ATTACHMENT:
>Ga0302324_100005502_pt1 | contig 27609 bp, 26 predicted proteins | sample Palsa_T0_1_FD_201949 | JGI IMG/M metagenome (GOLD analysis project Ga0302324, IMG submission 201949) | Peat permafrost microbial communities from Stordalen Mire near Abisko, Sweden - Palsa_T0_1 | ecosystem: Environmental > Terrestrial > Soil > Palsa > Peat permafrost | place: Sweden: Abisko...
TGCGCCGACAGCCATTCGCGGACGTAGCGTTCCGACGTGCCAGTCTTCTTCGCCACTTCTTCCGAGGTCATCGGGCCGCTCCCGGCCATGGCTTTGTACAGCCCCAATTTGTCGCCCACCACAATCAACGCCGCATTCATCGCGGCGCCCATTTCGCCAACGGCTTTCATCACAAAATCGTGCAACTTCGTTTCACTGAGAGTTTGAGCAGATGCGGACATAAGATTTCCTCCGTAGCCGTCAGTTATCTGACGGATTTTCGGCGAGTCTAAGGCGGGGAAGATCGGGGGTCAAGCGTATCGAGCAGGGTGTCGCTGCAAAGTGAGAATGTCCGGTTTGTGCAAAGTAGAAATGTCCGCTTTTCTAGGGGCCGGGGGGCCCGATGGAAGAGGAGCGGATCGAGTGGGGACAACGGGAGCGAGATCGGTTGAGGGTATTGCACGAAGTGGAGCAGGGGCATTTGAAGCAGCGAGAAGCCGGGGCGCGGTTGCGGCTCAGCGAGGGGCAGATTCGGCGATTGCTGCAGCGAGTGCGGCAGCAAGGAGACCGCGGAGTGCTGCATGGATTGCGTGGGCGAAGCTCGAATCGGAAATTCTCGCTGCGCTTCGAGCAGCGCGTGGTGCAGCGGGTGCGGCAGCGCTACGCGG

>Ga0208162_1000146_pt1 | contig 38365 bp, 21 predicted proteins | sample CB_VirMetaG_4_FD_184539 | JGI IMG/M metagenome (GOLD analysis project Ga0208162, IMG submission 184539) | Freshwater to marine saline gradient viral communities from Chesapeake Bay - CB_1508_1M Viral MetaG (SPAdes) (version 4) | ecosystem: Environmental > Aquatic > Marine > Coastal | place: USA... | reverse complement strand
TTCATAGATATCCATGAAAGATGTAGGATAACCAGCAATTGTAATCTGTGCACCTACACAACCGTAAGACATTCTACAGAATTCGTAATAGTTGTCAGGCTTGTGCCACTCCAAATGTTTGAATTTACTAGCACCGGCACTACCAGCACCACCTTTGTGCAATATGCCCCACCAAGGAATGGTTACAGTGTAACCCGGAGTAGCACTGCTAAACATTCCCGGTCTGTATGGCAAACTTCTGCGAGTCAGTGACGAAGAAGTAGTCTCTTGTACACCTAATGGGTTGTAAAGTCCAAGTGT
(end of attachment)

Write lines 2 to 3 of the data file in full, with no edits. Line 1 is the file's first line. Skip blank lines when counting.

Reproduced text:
TGCGCCGACAGCCATTCGCGGACGTAGCGTTCCGACGTGCCAGTCTTCTTCGCCACTTCTTCCGAGGTCATCGGGCCGCTCCCGGCCATGGCTTTGTACAGCCCCAATTTGTCGCCCACCACAATCAACGCCGCATTCATCGCGGCGCCCATTTCGCCAACGGCTTTCATCACAAAATCGTGCAACTTCGTTTCACTGAGAGTTTGAGCAGATGCGGACATAAGATTTCCTCCGTAGCCGTCAGTTATCTGACGGATTTTCGGCGAGTCTAAGGCGGGGAAGATCGGGGGTCAAGCGTATCGAGCAGGGTGTCGCTGCAAAGTGAGAATGTCCGGTTTGTGCAAAGTAGAAATGTCCGCTTTTCTAGGGGCCGGGGGGCCCGATGGAAGAGGAGCGGATCGAGTGGGGACAACGGGAGCGAGATCGGTTGAGGGTATTGCACGAAGTGGAGCAGGGGCATTTGAAGCAGCGAGAAGCCGGGGCGCGGTTGCGGCTCAGCGAGGGGCAGATTCGGCGATTGCTGCAGCGAGTGCGGCAGCAAGGAGACCGCGGAGTGCTGCATGGATTGCGTGGGCGAAGCTCGAATCGGAAATTCTCGCTGCGCTTCGAGCAGCGCGTGGTGCAGCGGGTGCGGCAGCGCTACGCGG

>Ga0208162_1000146_pt1 | contig 38365 bp, 21 predicted proteins | sample CB_VirMetaG_4_FD_184539 | JGI IMG/M metagenome (GOLD analysis project Ga0208162, IMG submission 184539) | Freshwater to marine saline gradient viral communities from Chesapeake Bay - CB_1508_1M Viral MetaG (SPAdes) (version 4) | ecosystem: Environmental > Aquatic > Marine > Coastal | place: USA... | reverse complement strand